It seems like it's kind of difficult to get into in different markets. It's good not to rush into it. But right now, I think there are maybe only three Korean companies doing their own titles. Not all of them are developing themselves, but with their own IP. There's MapleStory, Ragnarok, and...

JP: Pangya.


Korea's popular online casual golf sim, Pangya.

Pangya is on the Wii. [Note: Pangya is known as Super Swing Golf in the North American market.]

JP: Yeah, I saw. It's developed in Japan.

DL: That comes through Tecmo.

And then there's the one doing the touch dictionary.

JP: Oh, touch dictionary?

They titled it very unfortunately. They abbreviated dictionary as "Touch Dic." It's really funny. But there are only a few companies doing that. It would be interesting to see how it goes. More Korean companies actually seem interested in Sony platforms like the PSP, like Pentavision.

JP: Yeah, because we feel that Nintendo has a more closed environment for developers. That's why.

Although they're trying to change that a lot now. This may change over time. We'll see. About the console games -- what do you think it will take for consoles to be important in the Korean market?

JP: I think that the major Korean developers start to release titles, at least. The timing will be important, because now there are many Korean publishers, and they announced that they will develop console titles, but none were really released, besides MapleStory and Pangya. But I heard that it was also developed in Japan.

So, the big publishers getting on is what you think it'll take? The thing is, the large Korean companies have not been making offline games very much anymore, and consoles are starting to be online, but it's mostly offline titles. So you've only got companies like Phantagram and just a few companies doing those sorts of titles. It's a strange kind of thing where it seems like no one wants to take the first step, and nobody wants to fail.

JP: Phantagram was merged with NCSoft, but again they divided. So maybe the culture of online games and offline companies might be really different as it is, but soon they should find out to grow more, a Nexon or NCSoft kind of company should go from online to offline, and offline companies like EA or U.S. companies should grow to online and mobile. It's really the same mission, to see who can do well and be successful in the next eras. I think it will be the mission of the companies, so we'll see who can do well.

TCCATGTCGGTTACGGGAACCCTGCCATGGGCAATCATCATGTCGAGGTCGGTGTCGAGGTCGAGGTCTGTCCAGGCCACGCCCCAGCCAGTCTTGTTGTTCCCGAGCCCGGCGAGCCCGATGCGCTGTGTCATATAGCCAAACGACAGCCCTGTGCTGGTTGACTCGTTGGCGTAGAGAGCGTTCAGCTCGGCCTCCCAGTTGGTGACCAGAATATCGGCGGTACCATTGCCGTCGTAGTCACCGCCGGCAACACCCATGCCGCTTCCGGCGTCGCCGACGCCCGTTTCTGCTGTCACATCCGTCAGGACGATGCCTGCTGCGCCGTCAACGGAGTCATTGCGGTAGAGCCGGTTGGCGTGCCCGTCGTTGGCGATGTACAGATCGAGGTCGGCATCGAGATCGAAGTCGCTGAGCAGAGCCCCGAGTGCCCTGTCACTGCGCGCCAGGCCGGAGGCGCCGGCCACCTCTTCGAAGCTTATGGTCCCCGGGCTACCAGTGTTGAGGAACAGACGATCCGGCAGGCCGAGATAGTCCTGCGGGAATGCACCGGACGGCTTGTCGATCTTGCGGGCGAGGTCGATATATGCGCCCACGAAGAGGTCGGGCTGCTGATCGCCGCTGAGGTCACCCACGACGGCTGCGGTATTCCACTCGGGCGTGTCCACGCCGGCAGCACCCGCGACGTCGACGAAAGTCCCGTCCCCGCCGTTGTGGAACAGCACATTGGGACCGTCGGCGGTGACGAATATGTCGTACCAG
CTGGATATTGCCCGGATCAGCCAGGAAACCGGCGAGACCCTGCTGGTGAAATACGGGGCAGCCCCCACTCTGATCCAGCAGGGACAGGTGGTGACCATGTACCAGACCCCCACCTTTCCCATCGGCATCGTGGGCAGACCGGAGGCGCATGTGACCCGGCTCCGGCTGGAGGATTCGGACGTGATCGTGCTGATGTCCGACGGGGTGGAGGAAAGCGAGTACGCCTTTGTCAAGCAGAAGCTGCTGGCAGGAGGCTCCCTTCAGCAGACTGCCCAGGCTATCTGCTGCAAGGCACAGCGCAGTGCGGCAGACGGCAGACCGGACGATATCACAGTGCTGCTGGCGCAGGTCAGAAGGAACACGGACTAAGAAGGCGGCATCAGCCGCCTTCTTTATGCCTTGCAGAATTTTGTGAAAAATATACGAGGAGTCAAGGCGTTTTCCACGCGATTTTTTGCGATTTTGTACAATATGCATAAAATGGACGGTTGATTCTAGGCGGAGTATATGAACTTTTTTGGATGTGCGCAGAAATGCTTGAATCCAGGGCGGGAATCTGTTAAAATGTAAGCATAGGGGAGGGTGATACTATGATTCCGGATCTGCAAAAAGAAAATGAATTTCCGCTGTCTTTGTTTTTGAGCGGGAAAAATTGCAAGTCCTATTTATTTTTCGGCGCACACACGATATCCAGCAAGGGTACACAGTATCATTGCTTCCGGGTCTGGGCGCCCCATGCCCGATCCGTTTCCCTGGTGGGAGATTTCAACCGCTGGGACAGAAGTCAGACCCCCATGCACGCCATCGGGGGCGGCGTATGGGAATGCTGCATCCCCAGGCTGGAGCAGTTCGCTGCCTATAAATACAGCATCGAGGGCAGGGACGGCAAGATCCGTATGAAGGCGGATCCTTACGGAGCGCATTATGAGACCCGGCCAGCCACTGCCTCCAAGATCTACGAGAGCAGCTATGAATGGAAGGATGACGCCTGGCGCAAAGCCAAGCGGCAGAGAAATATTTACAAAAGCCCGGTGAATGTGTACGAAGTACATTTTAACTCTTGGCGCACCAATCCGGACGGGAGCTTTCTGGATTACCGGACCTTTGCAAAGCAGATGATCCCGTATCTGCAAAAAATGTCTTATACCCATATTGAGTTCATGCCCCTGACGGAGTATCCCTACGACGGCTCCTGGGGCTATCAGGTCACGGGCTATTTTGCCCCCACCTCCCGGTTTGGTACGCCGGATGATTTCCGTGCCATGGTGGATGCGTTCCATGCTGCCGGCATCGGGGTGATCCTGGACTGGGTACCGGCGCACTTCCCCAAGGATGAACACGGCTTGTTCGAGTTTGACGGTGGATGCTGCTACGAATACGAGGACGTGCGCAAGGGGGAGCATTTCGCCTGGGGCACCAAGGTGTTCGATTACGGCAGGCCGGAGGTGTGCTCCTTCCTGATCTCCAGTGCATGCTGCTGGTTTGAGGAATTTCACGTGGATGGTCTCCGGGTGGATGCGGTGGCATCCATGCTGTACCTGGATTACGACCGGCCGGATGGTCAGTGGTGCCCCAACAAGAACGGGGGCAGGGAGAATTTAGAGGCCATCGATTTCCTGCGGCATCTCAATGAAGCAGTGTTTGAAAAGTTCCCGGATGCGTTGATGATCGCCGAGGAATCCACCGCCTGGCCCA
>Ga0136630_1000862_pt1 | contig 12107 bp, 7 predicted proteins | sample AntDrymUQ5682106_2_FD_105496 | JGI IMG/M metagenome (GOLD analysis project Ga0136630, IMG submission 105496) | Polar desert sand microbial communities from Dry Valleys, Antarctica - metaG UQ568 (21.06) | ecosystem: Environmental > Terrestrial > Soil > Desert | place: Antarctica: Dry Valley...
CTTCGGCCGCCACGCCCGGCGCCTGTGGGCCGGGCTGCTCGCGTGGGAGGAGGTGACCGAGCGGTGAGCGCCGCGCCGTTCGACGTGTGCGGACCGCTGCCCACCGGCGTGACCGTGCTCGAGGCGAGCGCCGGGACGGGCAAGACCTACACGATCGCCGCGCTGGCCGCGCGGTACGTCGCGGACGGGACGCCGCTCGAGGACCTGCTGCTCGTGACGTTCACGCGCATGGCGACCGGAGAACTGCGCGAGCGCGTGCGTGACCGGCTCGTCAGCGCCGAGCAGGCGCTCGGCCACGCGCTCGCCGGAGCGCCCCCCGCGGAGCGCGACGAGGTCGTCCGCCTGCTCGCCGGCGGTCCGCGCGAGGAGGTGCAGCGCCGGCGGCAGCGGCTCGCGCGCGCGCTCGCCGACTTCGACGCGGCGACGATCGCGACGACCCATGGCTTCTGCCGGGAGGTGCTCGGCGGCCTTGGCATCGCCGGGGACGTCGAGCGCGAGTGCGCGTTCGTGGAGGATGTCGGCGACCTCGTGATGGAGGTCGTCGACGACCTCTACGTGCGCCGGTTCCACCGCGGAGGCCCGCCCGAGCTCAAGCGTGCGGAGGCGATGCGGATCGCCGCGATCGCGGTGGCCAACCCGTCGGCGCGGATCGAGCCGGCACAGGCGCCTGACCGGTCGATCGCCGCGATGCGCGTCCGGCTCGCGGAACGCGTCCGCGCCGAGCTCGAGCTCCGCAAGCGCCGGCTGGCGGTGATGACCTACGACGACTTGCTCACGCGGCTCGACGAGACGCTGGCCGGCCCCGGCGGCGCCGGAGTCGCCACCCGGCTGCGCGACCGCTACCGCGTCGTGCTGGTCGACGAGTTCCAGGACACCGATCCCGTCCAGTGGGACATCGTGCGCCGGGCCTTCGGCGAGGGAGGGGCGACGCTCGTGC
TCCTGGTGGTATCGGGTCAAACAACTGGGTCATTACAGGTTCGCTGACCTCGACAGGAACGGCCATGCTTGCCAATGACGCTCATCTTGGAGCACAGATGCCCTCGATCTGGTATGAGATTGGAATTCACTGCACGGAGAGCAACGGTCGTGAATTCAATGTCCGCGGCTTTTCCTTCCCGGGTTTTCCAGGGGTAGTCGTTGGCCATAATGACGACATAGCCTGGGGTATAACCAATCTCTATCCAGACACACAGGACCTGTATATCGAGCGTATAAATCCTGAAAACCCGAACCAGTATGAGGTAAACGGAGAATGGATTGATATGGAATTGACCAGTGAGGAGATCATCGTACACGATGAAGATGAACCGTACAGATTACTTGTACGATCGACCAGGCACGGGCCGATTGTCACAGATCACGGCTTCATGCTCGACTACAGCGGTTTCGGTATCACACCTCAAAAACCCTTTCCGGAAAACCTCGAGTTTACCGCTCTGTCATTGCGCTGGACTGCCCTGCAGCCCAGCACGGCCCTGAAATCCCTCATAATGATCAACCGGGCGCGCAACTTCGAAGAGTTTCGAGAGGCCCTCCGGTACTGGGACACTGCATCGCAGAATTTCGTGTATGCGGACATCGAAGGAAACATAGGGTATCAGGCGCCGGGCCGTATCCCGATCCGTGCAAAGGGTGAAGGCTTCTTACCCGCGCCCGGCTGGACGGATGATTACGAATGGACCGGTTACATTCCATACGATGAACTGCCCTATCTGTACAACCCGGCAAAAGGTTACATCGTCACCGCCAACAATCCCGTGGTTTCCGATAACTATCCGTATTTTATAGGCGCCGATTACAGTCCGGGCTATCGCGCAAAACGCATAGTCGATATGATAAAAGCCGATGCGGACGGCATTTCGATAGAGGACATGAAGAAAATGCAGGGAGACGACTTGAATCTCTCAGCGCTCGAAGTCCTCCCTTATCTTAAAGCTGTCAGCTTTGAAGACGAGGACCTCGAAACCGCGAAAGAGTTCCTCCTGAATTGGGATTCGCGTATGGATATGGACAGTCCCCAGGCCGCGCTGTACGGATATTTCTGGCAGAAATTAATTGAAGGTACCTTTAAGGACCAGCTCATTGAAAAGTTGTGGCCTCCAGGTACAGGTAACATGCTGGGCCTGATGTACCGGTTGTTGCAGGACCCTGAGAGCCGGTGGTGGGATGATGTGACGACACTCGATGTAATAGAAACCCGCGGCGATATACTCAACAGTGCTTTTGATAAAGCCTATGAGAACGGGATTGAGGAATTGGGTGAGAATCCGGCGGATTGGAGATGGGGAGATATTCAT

It's going to be interesting to see that.

DL: The big offline hurdles for MMOs and making them connected here is that your basic U.S. living room is not set up with an online connection. You may have it as a cable box, and you may have it as a satellite dish, but your basic family doesn't consider the TV something to play against other people online.

It's kind of funny, because I live in one room. I have my computer right here, and my TV right here. But still, I don't hook up my console. I have to go out and buy some stuff. Like I have to buy a wireless adapter, or a cable. Actually, even for my 360, I would have to buy a different router so that I can actually get another ethernet cable to plug into it.

DL: For the computer, they say, "We have to have the Internet for homework and business." Nobody buys a computer without hooking up to the Internet, but consoles are considered game machines.

JP: About the Nokia, I heard that their N-Gage platform is going to a general platform for all Nokia handsets, right?

Right now they've only announced six, but eventually it may be supported on more.

JP: We believe that the platform of Korea or Japan will eventually be at the same level. It will be the next model of platform, I think, of European or U.S. handsets -- a type of game platform. So we want to try to do something for the Nokia, because it will eventually be the same. I think we want to do that.

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About the Author(s)

Brandon Sheffield


Brandon Sheffield is creative director of Necrosoft Games, former editor of Game Developer magazine and gamasutra.com, and advisor for GDC, DICE, and other conferences. He frequently participates in game charity bundles and events.